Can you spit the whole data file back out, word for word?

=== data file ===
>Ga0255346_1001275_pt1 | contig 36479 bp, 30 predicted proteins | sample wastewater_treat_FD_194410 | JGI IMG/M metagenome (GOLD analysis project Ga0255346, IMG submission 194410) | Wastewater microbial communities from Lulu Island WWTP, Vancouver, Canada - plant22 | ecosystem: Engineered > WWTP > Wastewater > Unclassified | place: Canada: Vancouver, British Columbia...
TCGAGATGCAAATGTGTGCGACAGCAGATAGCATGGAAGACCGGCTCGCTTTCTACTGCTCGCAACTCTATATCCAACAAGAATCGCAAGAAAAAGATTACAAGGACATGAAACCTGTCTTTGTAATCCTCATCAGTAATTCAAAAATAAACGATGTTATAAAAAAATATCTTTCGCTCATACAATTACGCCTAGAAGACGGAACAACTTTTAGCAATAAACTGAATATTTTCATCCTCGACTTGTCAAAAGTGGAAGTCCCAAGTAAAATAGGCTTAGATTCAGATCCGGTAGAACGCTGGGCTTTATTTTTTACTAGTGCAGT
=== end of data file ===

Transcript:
>Ga0255346_1001275_pt1 | contig 36479 bp, 30 predicted proteins | sample wastewater_treat_FD_194410 | JGI IMG/M metagenome (GOLD analysis project Ga0255346, IMG submission 194410) | Wastewater microbial communities from Lulu Island WWTP, Vancouver, Canada - plant22 | ecosystem: Engineered > WWTP > Wastewater > Unclassified | place: Canada: Vancouver, British Columbia...
TCGAGATGCAAATGTGTGCGACAGCAGATAGCATGGAAGACCGGCTCGCTTTCTACTGCTCGCAACTCTATATCCAACAAGAATCGCAAGAAAAAGATTACAAGGACATGAAACCTGTCTTTGTAATCCTCATCAGTAATTCAAAAATAAACGATGTTATAAAAAAATATCTTTCGCTCATACAATTACGCCTAGAAGACGGAACAACTTTTAGCAATAAACTGAATATTTTCATCCTCGACTTGTCAAAAGTGGAAGTCCCAAGTAAAATAGGCTTAGATTCAGATCCGGTAGAACGCTGGGCTTTATTTTTTACTAGTGCAGT